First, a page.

Look, some concepts are just so wild that you have to take a look just to convince yourself that it’s real.
Omit a few key details and Fatman, the latest feature from filmmaking siblings Eshom and Ian Nelms, could just be another geriactioner of the type that has sustained Liam Neeson in his dotage. Mel Gibson plays an ageing tough guy who finds himself having to rely on his “certain set of skills” once more when he winds up in the crosshairs of a lethal assassin (the great Walton Goggins of The Shield/Sons of Anarchy/Justified fame). The wrinkle is that the assassin has been hired by Billy Wenan (Chance Hurstfield), a rich, spoiled 12 year old kid who is peeved at Gibson because he left a lump of coal for him on Christmas morning – because Gibson is Chris Cringle, aka Santa Claus.
That’s the joke, folks, and it’s almost the only one going in this absolute curio of a film. Which is not to say that Fatman isn’t funny; rather, the whole thing is played almost absolutely straight, relying on the yawning chasm between the absurdity of the situation and the unblinking seriousness of the lead performances to generate laughs.
Grizzled old Gibson, who is likely going to spend the rest of his career sniffing out interesting low budget roles rather than headlining blockbusters for reasons that should need no elaboration here, is right in his comfort zone as Cringle, here envisioned as a tough but near-broken man barely holding on to his family business by his fingernails. Loss of faith and the rise of bad behaviour in children (a pretty conservative theme for a film predicated on such an anarchic idea) has seen turnover drop sharply, to the point where Cringle has to set his elves to making missile parts for the Pentagon on a short term contract. His wife, Ruth (Marianne Jean-Baptiste) is supportive, but Chris is soul-sick, drinking too much, spending his spare time in target practice or wailing in a heavy bag, and lamenting the sorry state of the world.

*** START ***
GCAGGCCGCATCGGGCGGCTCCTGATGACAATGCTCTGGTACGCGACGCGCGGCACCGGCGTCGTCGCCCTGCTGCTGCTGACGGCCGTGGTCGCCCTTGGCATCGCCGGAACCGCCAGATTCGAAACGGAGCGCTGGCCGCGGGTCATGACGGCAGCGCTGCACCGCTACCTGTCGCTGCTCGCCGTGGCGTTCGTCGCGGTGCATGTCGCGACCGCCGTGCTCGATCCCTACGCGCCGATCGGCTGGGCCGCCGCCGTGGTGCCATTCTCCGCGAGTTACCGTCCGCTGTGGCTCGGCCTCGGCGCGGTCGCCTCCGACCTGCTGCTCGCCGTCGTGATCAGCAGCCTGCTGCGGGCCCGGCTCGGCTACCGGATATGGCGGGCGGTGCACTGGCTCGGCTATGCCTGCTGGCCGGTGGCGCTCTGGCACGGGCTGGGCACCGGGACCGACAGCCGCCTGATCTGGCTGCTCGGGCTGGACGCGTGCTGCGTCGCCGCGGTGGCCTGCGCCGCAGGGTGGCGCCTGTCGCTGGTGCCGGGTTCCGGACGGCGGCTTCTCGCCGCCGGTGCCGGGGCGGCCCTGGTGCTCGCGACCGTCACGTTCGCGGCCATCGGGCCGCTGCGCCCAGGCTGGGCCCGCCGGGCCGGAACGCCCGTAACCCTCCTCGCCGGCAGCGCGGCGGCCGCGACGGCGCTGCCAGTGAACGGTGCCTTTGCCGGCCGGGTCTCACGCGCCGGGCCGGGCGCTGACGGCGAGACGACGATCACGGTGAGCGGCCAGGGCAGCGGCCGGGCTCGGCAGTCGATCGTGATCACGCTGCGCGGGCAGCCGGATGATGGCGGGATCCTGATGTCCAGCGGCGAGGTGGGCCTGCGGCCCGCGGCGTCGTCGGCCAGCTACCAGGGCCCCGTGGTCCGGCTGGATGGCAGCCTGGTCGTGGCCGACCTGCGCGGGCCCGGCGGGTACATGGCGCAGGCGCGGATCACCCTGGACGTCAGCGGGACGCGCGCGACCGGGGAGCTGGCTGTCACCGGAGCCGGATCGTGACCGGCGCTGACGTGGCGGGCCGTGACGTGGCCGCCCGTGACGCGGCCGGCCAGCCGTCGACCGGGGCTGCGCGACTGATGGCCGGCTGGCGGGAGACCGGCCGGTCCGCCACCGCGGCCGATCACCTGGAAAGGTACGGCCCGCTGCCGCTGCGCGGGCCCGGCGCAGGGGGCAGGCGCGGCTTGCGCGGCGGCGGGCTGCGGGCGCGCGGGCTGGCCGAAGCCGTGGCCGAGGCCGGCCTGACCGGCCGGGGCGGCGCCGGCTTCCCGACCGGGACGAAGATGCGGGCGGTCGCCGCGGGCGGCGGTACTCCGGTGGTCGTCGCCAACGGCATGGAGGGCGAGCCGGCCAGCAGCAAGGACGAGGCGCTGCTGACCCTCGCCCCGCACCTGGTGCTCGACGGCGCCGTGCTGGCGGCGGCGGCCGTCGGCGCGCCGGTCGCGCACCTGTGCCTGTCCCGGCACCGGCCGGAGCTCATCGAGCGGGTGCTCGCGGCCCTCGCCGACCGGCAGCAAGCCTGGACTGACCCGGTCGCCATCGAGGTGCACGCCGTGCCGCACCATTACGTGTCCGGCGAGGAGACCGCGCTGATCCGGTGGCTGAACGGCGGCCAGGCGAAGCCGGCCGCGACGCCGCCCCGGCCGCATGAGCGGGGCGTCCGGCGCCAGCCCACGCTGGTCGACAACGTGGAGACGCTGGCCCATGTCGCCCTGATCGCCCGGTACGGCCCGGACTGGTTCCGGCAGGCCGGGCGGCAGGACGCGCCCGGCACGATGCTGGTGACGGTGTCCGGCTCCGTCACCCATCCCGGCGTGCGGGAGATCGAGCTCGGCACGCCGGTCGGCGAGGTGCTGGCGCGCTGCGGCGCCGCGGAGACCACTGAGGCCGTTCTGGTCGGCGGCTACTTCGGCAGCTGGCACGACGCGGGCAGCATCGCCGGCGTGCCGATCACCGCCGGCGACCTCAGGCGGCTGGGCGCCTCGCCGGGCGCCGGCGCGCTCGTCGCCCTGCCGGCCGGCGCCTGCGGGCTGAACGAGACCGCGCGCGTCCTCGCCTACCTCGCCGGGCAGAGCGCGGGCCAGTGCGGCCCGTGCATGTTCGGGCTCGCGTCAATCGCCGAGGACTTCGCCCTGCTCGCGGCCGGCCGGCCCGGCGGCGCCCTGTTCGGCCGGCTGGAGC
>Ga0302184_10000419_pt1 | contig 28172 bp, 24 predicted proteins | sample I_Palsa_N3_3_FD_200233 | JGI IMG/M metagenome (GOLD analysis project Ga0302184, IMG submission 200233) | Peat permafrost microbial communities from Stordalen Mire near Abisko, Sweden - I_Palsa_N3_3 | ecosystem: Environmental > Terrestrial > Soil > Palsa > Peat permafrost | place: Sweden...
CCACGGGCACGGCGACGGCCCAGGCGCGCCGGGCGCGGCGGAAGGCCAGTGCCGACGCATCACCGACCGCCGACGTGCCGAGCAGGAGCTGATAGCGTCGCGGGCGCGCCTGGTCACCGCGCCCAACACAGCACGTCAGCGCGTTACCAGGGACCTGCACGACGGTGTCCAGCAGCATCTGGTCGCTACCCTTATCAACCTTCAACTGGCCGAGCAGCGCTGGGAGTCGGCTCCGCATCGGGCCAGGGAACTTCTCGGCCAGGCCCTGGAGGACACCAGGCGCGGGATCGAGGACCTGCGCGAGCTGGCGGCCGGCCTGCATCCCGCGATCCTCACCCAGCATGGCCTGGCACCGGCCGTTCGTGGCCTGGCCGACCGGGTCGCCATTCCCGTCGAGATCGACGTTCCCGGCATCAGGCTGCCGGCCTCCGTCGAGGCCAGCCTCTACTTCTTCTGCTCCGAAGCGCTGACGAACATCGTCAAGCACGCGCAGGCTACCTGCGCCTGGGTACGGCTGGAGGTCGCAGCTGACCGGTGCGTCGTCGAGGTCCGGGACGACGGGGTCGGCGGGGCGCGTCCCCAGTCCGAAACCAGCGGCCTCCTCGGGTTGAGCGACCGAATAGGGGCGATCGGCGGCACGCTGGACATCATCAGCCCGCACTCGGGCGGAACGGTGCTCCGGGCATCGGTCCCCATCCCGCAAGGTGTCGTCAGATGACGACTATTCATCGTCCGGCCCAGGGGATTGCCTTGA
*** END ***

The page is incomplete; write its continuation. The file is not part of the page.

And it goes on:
So when Goggins’ “Skinny Man”, who has his own holiday-themed trauma lurking in his backstory, hovers into view, it’s an almost welcome challenge; rather than deal with the more general universal drift towards cynicism and naughtiness, Chris has a single bad guy to battle, with all the gunplay you might expect from the film’s stated high concept.
Well, almost. Fatman spends an awful lot of time in set up and exposition, and not so much as you’d want dealing with the actual conflict at hand. Tonally, it works about half the time; when it’s firing on all cylinders, the mix of deadpan delivery and cheerful iconoclasm is not a million miles away from Danny DeVito’s unsung classic Death to Smoochy (and track that one down if it’s slipped past you, by the way). When it’s not, we’re kind of just waiting for the mayhem to kick off, while Goggins methodically stalks his prey and Gibson gruffly grumbles his way through scene after scene.
But uniqueness has its own value, and let’s face it: a straight-faced, slyly satirical action thriller take on Santa Claus starring Max Rockatansky and Boyd Crowder is probably not going to come along too often, which means it’s absolutely worth checking out. Whether it lands for any given viewer is hard to say; it’s such a weird, singular swing that I suspect it’s going to only completely connect with a very small audience, but that audience is going to love the living hell out of it. That’s the very definition of a cult movie right there, and Fatman certainly qualifies as one.